We visited the Auguste Rodin special exhibit at the Virginia Museum of Fine Arts yesterday. We learned something interesting that caught my attention: at lot of Rodin’s work as a sculptor was done collaboratively by “the school” of Rodin. In other words, while Rodin was the creative genius behind the design of his works, there were dozens of people involved in actually creating the sculptures.
The same can be said of Frank Lloyd Wright’s architecture and Louis Comfort Tiffany’s stained glass works. There were scores of people behind these individuals who brought their creations to fruition. Modern Western culture usually celebrates the triumph of the individual, but there is so much more to be gained from appreciating the collective work of many.
While we give credit to Rodin, Wright, and Tiffany, it is important to understand that without the help of their “schools” of artists, they simply would not have been able to produce as much art as they all did in their lifetimes.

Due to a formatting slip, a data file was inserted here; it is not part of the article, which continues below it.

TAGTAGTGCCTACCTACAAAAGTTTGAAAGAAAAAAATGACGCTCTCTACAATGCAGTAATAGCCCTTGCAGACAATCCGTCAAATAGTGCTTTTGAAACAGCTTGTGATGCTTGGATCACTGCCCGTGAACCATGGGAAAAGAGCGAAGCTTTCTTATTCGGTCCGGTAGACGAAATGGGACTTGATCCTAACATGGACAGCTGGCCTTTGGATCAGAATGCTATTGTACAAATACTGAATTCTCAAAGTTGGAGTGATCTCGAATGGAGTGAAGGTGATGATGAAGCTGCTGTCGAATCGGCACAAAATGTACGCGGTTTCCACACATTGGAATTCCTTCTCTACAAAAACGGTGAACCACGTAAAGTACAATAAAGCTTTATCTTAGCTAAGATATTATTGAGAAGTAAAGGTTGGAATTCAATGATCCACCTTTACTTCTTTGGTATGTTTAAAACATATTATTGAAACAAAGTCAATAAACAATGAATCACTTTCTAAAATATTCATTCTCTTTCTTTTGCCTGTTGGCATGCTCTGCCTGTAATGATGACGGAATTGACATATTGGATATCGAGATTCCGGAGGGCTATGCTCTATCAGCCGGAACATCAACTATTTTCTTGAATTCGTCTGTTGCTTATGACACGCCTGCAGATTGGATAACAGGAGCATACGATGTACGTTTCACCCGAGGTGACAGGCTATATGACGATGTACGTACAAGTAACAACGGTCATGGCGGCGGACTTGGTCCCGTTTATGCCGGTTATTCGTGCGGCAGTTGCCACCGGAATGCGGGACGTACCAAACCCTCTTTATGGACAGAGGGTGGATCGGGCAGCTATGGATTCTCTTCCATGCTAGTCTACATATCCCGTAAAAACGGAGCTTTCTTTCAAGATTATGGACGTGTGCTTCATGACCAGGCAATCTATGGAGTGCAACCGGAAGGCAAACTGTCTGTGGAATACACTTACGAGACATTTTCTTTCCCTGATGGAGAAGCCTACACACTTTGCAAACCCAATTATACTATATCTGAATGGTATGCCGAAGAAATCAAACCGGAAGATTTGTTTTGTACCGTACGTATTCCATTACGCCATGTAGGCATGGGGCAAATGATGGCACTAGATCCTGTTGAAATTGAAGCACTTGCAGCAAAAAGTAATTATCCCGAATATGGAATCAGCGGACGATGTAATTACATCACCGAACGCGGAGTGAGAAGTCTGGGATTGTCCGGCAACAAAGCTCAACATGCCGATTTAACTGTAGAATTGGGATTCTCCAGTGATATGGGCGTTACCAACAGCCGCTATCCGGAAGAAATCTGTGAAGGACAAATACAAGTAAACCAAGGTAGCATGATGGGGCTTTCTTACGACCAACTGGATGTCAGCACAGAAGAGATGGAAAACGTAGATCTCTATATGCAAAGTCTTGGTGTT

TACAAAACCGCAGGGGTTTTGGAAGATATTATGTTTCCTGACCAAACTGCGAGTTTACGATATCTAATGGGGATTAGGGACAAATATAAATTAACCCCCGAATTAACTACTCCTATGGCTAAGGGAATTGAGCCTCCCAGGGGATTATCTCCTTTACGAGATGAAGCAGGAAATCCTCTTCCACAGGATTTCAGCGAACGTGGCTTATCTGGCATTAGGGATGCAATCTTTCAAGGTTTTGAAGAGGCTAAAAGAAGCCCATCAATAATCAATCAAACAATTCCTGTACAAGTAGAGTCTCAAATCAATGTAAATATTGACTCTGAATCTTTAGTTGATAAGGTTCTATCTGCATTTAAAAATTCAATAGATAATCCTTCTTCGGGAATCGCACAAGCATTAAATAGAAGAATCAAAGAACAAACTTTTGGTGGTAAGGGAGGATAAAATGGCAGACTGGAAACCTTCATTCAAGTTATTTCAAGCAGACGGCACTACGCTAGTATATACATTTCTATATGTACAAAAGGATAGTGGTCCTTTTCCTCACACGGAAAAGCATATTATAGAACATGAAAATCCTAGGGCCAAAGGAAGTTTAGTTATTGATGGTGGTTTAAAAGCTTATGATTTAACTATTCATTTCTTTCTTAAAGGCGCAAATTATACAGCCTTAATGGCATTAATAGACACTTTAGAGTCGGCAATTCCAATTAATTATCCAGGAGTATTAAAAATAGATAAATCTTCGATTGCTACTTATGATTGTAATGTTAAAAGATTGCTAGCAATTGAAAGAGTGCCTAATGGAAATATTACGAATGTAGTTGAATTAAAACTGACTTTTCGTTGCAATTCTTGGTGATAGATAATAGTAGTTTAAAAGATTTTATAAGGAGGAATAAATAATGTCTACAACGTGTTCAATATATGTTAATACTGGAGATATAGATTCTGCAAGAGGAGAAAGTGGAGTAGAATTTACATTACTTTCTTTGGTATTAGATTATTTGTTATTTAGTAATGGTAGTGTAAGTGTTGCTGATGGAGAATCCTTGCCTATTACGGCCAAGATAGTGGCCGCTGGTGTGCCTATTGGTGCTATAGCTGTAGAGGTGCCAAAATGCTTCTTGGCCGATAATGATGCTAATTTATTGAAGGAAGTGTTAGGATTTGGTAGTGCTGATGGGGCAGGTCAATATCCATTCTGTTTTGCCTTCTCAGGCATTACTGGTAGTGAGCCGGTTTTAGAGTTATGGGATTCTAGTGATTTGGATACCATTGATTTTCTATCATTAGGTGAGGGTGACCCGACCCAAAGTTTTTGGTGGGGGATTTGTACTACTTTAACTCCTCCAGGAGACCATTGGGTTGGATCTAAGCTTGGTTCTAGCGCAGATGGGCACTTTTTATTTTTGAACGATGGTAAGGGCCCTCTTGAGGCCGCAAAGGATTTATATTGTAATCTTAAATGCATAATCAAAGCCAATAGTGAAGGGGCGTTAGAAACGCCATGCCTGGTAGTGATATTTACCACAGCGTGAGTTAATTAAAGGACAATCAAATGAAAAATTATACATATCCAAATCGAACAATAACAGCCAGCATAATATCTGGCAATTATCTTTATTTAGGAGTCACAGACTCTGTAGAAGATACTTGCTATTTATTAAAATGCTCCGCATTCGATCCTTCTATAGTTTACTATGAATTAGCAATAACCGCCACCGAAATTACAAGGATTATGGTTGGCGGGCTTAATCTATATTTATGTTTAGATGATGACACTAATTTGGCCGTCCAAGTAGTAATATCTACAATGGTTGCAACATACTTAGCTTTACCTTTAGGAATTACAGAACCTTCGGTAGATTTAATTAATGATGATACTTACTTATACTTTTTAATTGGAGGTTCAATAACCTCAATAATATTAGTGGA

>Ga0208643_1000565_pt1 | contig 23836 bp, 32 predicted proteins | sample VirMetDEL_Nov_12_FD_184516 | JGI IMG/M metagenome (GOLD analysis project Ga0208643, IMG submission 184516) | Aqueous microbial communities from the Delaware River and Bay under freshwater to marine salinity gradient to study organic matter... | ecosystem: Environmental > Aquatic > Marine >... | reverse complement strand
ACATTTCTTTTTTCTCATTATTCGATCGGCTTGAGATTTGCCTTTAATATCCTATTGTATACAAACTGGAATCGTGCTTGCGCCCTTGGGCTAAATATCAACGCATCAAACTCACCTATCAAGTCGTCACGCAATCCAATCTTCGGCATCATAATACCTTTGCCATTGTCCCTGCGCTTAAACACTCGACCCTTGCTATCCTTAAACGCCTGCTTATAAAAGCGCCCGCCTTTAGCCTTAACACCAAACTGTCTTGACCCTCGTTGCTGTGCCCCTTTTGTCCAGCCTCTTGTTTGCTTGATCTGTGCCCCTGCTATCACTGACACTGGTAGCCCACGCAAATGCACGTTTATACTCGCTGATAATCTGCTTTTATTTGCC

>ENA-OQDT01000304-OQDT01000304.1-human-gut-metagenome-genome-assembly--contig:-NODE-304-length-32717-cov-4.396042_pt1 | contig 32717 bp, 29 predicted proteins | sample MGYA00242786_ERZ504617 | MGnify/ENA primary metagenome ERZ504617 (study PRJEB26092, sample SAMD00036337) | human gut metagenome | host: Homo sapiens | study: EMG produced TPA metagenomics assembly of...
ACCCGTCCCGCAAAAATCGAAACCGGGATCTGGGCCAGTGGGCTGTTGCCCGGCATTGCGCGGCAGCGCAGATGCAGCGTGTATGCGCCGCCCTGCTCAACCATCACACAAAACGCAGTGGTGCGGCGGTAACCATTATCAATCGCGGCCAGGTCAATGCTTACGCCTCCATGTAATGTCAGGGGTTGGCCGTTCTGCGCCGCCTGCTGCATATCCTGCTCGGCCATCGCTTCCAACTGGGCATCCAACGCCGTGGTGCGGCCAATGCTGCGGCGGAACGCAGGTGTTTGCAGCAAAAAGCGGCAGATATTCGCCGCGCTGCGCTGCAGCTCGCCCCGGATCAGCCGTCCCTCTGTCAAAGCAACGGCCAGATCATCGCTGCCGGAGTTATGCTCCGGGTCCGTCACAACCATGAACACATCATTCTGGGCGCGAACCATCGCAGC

I am a person who likes to do things on my own, but when I stop and realize that the result can be exponentially better when I collaborate with other people, I am reminded that two (or a thousand) heads really are better than one. It takes humility. It takes patience. It takes time. But fly over any city in an airplane and ask yourself, “could that have been built by one person?”
I just read a great book on this for my PhD class called Collective Genius: The Art and Practice of Leading Innovation by Linda A. Hill, Greg Brandeau, Emily Truelove, and Kent Lineback. Check it out and enjoy the journey of creative collaboration!
Below is Linda A. Hill’s superb TED talk: